Still Kickable -- Remember when Richard Nixon gave his famous "You won't have Dick Nixon to kick around anymore" press conference after losing to Kennedy in 1960? That's probably the kind of speech former City Councilman Steve Corker would have liked to have given, too, when he left public office at the end of 2003. Long a critic over his treatment in the pages of the Spokesman-Review (justifiably or not), he probably figured he'd be able to finally slip into anonymity.
No such luck. Corker now claims the S-R is creating erroneous impressions about him -- and misleading nervous investors -- in its coverage of Met Mortgage's bankruptcy. We checked out his complaint, and it looks like he has a legitimate beef. The guilty party? None other than everybody's favorite local right-winger, D.F. "Dave" Oliveria, who on Sunday wrote of Corker that: "Ya help run down a company and emerge unscathed. Steve Corker... will pocket $252,000 for work this year for the sinking company."
Corker, who resigned from his post earlier this week after helping find the firm's new Chief Restructuring Officer, says he couldn't help "run down a company" because he was never involved in managing it until Dec. 3, 2003. He also says documents created the false impression that he was going to work for Met full time for the foreseeable future. That was never part of the plan -- something he says he would have gladly shared if asked by the Review. He adds that the Review appears to be grinding its owners' ax when if fails to disclose that while Oliveria kicks away, its owners -- the Cowles family -- still have a lawsuit pending against Corker and other public officials for their alleged role in the parking garage problem.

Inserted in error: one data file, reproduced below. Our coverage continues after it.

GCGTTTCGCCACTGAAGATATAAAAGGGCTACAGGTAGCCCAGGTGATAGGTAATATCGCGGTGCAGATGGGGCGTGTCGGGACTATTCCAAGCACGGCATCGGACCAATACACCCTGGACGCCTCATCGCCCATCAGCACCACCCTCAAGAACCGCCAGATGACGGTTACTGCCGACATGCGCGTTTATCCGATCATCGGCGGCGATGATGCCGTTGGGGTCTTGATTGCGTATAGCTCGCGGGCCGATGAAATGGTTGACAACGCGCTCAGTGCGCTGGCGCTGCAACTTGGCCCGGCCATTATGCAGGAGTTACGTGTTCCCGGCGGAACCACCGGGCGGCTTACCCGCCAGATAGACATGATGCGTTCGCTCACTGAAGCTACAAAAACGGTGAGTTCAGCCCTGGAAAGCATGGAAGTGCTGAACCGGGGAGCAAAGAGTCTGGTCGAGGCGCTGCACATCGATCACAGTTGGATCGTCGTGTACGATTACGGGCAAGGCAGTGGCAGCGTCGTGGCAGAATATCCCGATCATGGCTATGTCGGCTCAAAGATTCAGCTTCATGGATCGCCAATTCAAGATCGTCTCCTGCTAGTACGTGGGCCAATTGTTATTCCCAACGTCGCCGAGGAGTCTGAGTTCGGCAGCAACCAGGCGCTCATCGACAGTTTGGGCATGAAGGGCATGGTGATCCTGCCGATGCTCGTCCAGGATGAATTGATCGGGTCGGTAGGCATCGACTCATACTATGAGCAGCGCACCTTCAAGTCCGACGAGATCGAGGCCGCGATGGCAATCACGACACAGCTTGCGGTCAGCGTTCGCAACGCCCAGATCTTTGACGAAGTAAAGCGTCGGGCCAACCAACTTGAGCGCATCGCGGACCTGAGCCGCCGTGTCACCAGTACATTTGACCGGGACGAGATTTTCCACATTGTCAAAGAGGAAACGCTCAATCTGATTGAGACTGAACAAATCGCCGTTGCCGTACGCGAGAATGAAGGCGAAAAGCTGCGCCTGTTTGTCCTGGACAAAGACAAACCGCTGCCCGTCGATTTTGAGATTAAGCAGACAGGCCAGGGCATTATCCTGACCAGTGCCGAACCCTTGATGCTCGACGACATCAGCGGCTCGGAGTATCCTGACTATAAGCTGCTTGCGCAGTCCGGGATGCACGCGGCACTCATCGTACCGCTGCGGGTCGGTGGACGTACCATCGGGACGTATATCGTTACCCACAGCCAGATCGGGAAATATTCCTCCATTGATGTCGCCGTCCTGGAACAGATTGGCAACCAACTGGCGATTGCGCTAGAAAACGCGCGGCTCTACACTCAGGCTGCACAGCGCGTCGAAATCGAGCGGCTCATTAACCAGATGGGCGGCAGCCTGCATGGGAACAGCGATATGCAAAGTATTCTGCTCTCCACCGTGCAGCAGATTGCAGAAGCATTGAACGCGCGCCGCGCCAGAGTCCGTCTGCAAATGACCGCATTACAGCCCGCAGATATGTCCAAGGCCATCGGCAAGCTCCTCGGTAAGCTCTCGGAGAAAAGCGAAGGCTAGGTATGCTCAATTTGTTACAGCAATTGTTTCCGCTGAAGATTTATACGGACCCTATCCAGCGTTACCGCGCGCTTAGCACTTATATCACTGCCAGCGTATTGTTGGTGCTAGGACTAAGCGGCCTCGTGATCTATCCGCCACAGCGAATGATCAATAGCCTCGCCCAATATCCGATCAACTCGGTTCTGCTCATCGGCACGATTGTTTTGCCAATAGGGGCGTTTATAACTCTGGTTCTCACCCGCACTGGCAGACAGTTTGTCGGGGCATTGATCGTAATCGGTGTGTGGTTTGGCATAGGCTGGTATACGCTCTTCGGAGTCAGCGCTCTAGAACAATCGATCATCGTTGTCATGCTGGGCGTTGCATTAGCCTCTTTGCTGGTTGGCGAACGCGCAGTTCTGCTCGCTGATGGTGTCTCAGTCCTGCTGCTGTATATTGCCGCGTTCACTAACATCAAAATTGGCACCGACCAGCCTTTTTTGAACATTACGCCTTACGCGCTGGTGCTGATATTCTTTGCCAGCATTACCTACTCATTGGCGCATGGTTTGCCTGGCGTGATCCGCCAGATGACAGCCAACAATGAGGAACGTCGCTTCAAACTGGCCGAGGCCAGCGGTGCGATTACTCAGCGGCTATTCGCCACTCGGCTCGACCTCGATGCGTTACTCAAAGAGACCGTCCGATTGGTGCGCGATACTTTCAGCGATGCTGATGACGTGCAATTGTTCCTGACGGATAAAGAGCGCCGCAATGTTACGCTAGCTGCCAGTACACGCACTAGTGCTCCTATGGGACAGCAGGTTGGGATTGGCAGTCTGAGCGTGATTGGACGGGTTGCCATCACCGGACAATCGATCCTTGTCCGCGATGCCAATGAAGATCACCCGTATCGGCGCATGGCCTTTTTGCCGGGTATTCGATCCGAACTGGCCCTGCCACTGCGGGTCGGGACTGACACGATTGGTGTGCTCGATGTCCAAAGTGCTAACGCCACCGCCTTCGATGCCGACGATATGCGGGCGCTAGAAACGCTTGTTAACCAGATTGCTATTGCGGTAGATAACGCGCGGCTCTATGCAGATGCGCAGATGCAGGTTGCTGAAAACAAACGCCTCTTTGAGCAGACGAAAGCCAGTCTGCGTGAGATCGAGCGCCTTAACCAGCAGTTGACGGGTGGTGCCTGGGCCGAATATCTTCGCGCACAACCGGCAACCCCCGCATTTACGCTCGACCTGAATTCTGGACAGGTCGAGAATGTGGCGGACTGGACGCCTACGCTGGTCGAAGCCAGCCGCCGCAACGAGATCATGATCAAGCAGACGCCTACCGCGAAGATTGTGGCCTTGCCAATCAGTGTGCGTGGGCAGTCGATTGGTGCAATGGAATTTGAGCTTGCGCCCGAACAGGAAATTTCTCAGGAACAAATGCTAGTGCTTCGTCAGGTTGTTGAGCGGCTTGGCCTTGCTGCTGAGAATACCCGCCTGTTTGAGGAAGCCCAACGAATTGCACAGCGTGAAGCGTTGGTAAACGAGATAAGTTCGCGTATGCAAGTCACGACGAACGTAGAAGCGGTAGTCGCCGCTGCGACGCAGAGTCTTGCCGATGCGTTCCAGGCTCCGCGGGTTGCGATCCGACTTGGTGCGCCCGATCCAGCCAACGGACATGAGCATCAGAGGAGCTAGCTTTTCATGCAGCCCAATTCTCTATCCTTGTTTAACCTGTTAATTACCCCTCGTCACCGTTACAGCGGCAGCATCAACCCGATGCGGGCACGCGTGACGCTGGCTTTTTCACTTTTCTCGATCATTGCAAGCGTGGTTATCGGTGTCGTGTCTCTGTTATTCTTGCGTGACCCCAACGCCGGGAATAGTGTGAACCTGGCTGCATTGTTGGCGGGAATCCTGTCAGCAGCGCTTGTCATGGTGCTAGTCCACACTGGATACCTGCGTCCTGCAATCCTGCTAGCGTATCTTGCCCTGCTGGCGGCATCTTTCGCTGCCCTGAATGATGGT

For the record, Corker claims he was brought in on a short-term basis to help find a replacement for the departing Paul Sandifur. In all, he says he will be paid about $20,000 for his efforts -- equivalent, he says, to the pay scale a senior accountant would command. Still, it's good money. Oliveria probably had it right when he wrote "it's nice work if you can get it."
Boobs vs. Blood -- Lots of people were offended by Janet Jackson's exposed nipple, but the reaction to The Passion raises a question: While sexually, uh, titillating content is sure to raise a big ruckus, why don't depictions of extreme violence? It's strange to see some of the biggest nipple-objectors lining up to go see what critics are almost unanimously calling one of the most violent films of all time. We didn't even want to see a droplet of blood in all the hours of Iraq coverage, but entire churches are sending their flocks to this R-rated film -- some in place of Sunday services. That's their business, but the "violence OK/nudity bad" mindset is certainly something for sociologists to unravel.